Management: The Secret Ingredient

When evaluating the repayment of a commercial loan, we examine several factors. Cash flow and collateral tend to dominate discussion, but I often feel management is an overlooked component which is just as important.

Management, as a risk factor, was something I first learned about as a regulator. The FDIC Risk Management Manual explains management risk as “The capability of the board of directors and management, in their respective roles, to identify, measure, monitor, and control the risks of an institution’s activities and to ensure a financial institution’s safe, sound, and efficient operation in compliance with applicable laws and regulations…” I think key amongst that quote is “identify, measure, and control risks” and “ensure safe, sound, and efficient operation.”

A profitable business does not necessarily signify good management. The question arises, does the current management have the ability to remain profitable or find repayment when times get tough?

A good idea or a profitable business on their own are not acceptable lending opportunities. A business may be profitable because it is in the right place at the right time, but change in technology or the economy may quickly lead to financial distress. To quote a popular phrase, “A rising tide floats all boats.”  The ability to navigate those risks and deal with change is the management risk component. To quote Warren Buffet “Only when the tide goes out do you discover who’s been swimming naked.”

Strong management may make some marginal lending requests better, and weak management might make strong lending requests appear more risky.

I once worked on a lending request for an industrial operator in Washington DC. His core business was successful and in demand. This business would have been quite lucrative if expenses were tightly controlled and marketing opportunities for the product were expanded. The problem was, this core business bored the owner. Instead, he was trying to open new businesses and unproven product lines, which would struggle and lose money. In pursuit of another get-rich-quick idea, he used his core business to guarantee a risky lending venture in a very corrupt country abroad. This shows how poor management can put a good business in serious peril.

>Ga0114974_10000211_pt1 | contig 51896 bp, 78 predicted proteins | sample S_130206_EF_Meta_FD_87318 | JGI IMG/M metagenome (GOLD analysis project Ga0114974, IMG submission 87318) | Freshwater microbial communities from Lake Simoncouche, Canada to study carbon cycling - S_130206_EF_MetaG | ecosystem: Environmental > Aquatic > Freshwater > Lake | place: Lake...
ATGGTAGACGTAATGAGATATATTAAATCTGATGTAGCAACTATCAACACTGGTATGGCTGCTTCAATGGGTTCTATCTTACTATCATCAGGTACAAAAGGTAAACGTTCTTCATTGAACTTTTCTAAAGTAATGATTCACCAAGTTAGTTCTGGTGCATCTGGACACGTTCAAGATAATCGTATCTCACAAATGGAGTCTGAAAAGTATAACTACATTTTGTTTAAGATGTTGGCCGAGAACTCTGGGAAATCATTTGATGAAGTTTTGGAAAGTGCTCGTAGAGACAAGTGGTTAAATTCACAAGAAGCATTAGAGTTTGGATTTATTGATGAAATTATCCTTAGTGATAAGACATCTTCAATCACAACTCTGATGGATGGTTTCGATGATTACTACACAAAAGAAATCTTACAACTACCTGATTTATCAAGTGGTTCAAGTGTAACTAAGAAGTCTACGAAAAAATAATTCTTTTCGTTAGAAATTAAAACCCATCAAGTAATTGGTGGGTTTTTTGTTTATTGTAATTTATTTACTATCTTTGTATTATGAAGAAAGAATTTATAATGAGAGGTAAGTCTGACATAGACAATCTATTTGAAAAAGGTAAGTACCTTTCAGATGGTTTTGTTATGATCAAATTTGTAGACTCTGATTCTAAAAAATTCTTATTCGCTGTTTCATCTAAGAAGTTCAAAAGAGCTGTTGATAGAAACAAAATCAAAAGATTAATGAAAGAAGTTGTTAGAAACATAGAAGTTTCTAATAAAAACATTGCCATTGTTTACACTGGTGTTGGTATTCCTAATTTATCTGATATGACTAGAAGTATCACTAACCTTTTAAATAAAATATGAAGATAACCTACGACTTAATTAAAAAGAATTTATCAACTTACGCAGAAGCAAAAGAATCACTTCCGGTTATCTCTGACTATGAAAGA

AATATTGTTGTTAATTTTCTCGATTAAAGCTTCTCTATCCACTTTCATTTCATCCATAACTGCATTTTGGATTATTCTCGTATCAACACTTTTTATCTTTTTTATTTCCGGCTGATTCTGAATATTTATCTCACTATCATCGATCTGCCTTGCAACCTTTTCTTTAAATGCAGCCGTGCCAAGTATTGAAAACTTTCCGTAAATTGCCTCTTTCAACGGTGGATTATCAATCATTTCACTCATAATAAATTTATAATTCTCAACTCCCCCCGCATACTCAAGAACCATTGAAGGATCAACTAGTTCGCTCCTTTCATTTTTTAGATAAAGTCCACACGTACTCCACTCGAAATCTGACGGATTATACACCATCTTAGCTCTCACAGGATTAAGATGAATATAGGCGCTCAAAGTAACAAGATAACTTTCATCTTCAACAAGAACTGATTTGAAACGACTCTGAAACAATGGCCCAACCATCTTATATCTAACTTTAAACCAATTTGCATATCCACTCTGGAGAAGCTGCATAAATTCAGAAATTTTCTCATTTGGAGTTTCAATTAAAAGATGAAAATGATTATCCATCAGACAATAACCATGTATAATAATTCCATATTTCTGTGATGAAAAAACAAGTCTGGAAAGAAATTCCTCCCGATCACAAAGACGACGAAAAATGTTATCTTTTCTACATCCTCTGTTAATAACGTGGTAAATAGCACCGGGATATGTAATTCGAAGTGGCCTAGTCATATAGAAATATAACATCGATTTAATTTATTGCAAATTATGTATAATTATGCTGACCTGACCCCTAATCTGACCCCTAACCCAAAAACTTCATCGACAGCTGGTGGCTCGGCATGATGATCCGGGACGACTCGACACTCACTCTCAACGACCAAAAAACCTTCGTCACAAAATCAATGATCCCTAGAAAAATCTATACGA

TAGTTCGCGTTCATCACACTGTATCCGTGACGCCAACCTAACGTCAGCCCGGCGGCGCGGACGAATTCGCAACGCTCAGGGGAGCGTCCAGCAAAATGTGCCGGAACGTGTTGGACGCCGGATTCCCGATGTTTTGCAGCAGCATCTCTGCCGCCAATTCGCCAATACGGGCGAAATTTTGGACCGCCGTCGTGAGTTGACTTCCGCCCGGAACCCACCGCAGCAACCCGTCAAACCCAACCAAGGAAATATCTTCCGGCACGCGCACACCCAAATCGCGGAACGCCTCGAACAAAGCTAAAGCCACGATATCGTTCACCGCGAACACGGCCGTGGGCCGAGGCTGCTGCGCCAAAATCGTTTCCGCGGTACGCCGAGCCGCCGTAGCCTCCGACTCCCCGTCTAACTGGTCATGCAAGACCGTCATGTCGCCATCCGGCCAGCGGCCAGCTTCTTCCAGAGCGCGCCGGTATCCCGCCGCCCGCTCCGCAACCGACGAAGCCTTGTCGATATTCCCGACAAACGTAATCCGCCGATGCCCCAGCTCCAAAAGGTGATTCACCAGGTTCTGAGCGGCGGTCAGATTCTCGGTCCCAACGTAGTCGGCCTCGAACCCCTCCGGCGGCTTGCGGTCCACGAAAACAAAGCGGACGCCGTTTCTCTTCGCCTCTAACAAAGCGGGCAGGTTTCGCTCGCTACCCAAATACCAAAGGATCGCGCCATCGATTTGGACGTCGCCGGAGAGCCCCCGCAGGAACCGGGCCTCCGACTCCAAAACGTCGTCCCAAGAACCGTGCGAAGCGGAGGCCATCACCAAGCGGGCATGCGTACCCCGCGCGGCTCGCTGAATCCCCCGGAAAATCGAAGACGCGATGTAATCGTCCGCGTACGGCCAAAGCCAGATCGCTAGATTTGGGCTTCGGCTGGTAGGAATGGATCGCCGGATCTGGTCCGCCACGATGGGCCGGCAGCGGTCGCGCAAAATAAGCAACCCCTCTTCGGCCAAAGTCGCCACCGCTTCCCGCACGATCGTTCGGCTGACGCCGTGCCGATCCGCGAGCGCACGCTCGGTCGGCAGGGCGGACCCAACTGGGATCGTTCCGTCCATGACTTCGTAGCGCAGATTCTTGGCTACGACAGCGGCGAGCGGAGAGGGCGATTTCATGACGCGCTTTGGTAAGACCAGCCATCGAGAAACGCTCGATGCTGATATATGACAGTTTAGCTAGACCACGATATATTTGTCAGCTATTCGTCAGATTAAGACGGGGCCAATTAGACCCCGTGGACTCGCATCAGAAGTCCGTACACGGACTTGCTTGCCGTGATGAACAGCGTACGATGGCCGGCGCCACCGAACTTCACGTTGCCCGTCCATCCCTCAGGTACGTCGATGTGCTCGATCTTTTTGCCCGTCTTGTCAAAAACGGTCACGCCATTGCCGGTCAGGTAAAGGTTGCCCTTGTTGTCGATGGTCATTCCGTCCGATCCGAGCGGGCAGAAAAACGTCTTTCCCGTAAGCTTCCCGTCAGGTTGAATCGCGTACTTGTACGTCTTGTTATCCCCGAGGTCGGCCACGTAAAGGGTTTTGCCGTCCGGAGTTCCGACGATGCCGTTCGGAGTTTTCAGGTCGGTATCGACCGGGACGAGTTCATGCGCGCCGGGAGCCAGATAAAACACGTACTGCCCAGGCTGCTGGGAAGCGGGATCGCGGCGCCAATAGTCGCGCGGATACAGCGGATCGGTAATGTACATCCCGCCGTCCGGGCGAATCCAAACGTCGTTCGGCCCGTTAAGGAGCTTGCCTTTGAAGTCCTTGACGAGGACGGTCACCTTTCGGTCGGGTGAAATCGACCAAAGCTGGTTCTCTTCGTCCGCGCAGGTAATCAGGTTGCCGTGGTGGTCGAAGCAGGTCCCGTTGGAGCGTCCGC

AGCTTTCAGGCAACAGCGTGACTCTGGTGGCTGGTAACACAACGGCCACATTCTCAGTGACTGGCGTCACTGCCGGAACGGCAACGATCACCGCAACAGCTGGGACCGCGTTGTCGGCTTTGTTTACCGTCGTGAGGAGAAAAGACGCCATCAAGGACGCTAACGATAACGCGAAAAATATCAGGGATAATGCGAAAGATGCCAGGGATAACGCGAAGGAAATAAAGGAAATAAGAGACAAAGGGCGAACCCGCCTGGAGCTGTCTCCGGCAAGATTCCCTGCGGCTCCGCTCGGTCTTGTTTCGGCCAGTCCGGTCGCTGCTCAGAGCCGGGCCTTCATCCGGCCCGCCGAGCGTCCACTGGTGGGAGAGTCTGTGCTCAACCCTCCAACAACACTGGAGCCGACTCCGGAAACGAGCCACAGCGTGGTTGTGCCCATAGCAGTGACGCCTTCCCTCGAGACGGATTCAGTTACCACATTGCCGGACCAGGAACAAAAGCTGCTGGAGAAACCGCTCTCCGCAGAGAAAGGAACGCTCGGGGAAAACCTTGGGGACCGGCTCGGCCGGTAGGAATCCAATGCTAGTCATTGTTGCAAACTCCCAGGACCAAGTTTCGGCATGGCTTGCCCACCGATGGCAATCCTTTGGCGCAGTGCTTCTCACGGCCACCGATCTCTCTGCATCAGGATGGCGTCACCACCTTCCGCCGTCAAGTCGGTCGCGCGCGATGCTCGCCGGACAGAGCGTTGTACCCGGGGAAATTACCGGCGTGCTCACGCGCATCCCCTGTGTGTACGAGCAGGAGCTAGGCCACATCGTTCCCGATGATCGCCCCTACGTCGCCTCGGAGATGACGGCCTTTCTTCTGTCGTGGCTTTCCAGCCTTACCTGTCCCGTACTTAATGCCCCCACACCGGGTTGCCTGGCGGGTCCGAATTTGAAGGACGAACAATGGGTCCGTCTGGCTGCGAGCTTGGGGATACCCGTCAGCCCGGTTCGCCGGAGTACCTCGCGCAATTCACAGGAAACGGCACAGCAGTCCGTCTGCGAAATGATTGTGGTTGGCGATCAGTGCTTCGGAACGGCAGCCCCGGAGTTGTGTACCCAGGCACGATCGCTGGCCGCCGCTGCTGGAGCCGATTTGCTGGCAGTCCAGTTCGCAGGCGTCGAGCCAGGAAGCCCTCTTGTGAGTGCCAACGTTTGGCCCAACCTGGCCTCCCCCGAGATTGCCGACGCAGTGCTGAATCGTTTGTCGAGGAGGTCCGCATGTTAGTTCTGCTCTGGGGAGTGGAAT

On the other hand, dealing with good managers can be a delight. They are organized, involved, and know their operating numbers like the back of their hand. Good management is never a substitute for credit basics, such as collateral and cash flow, but strong managers are good at mitigating risks. When a strong manager has a loan request that pushes the limits of policy, it may not feel like a stretch to grant credit, because the manager is capable. But still, it is not acceptable to throw out policy completely, simply because of good management.

The best way to evaluate management is to first do your own homework. You need to understand the business’s financials and read about the specific industry. Do this, so you can talk to the managers intelligently about their business, and then you can ask them about the good and the bad you see in their financial performance and address any industry specific risks you see.

Strong managers love to talk about these concerns, because they are constantly thinking about them. On the other hand, weak managers tend to be dismissive, and may not be willing to explain the items you have questions about. Weak managers may be unconcerned because they have a lack of focus, or perhaps a lack of understanding. Either case is reason for the lender to be concerned.